If you’re like me, you’ve listened to Phish for uncountable hours during your lifetime. I’ve listened to them for so many hours over the years, I had a desire to increase my “listening efficiency.” Hence, the “compilations” I have created for years and have been putting out this week; I no longer need the filler songs. Taking this even further, there came a point, while still living in the analog era, when I knew how long to fast-forward each song before the jam dropped, cutting out the non-essentials. While I always love the continuity of listening to entire shows, especially second sets- I also love just listening to the shit. I reached a place where I did not always need to hear the perfectly composed sections of YEM for the eight millionth time, or repetitive rhymes about coconuts and chloroforms and Uncle Ebeneezer. While adoring these composed sections, and still loving them in a live setting, I found that they took up half of my listening on a short drive or a quick workout, and since I knew those parts in my sleep, I often wanted to get to the heart of things. No time wasted; all jams all the time.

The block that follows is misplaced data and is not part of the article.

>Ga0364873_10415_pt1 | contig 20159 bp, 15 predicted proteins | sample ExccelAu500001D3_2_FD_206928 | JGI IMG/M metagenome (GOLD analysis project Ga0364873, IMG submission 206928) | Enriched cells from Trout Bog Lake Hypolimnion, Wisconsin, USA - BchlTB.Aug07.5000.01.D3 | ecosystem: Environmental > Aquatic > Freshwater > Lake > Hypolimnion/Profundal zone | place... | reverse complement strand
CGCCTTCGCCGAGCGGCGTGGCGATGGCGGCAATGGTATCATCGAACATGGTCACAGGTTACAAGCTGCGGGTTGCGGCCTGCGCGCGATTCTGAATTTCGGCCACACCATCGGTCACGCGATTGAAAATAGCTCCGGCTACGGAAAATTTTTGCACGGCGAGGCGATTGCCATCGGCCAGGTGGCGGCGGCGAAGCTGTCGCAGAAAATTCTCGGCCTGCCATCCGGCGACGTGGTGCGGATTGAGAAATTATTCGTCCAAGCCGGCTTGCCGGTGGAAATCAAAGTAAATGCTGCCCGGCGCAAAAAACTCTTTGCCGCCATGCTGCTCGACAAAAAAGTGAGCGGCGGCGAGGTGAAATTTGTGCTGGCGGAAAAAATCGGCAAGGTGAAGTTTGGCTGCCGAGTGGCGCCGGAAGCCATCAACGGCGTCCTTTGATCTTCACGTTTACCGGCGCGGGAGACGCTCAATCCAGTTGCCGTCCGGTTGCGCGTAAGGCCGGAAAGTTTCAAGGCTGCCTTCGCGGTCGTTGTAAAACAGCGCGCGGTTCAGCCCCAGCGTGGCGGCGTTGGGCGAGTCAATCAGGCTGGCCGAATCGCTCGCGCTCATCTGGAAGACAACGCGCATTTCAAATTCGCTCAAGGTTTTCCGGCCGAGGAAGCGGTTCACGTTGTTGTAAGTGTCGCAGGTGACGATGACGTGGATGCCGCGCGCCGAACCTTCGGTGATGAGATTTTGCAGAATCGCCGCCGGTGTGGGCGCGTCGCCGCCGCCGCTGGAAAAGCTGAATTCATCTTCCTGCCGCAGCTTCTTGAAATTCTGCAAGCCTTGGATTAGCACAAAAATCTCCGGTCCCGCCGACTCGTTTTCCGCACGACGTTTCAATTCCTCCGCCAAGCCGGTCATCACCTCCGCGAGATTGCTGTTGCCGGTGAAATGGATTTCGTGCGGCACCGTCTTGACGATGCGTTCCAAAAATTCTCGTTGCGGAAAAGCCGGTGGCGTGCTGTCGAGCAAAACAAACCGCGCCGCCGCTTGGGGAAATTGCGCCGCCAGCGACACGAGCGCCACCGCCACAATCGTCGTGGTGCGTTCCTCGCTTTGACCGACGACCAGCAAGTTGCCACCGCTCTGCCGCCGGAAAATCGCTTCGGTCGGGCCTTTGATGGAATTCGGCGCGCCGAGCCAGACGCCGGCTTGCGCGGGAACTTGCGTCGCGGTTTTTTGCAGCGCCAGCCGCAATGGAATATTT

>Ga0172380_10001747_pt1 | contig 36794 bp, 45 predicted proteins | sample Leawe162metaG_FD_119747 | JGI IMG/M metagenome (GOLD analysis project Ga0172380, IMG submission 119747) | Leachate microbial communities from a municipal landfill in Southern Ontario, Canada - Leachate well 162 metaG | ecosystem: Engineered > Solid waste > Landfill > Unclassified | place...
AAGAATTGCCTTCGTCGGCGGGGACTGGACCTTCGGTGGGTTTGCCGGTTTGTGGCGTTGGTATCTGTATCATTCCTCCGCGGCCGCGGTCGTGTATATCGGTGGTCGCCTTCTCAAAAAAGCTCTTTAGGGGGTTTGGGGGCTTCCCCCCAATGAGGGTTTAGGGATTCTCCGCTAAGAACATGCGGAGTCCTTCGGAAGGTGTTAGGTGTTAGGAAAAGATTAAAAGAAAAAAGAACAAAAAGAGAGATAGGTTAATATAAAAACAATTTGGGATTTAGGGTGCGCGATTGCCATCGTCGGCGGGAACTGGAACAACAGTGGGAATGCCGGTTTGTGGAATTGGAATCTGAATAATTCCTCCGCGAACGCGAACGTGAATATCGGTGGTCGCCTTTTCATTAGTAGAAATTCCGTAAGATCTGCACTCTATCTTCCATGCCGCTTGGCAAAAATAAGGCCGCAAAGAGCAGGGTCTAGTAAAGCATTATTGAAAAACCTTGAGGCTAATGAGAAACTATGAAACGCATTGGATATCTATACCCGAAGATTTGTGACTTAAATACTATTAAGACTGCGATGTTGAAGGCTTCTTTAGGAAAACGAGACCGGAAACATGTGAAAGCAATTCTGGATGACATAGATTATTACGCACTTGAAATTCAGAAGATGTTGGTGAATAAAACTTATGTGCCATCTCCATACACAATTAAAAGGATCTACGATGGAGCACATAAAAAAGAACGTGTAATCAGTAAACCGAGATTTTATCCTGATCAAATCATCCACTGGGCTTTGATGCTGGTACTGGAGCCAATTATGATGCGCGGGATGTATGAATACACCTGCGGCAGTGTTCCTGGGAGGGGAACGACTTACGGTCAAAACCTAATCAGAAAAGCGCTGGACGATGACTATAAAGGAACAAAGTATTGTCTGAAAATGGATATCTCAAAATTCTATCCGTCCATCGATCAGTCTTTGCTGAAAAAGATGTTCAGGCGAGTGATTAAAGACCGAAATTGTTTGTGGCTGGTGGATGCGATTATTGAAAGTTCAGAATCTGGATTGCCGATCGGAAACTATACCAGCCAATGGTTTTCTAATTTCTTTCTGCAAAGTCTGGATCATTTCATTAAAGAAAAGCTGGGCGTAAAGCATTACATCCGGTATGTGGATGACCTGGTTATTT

I know some purists will not agree with such habits, and always want to hear a version of a song in its entirety, but they way I see it- life is short, why spend time listening to the intros and composed sections of songs that are indelibly burned into my brain? Yet, there is a time and a place for everything. Anyhow, all that stopping and starting of analogs got a bit tiresome after a while, and with the advent of new technology, a few years ago I had an idea. Why not use my CD turntables to spin Phish mixes? Like a DJ set, they would be continuous, seamless, and put together within a conceptual framework. Sure, the beats wouldn’t match between songs, but they would have a flow; a natural beginning and ending point. You would never hear a word, and often not discern any song; all jam all the time. No need to for frivolous formalities, just get right to the heart of why we all love Phish so much. No frills.
There I stood with hundreds and hundreds of CDs and no particular idea of where I was gonna’ go with this; so I just started- recording live to my DAT machine- without an ability to overdub or fix mistakes. I made it through my first 80-minute excursion, and while not every transition was perfect, when I listened back to the creation, I liked the flow of it. I began playing it for others- they also liked it. I emailed it to some friends- they loved it! I had discovered a new hobby- making Phish DJ mixes. (I even DJ’d Phish dance parties using the same technique of sticking with solely masterful improvisation, and lo and behold- people loved it!) Using the same turntables formerly used to play electronic parties, I would create a magical Phish jam laboratory!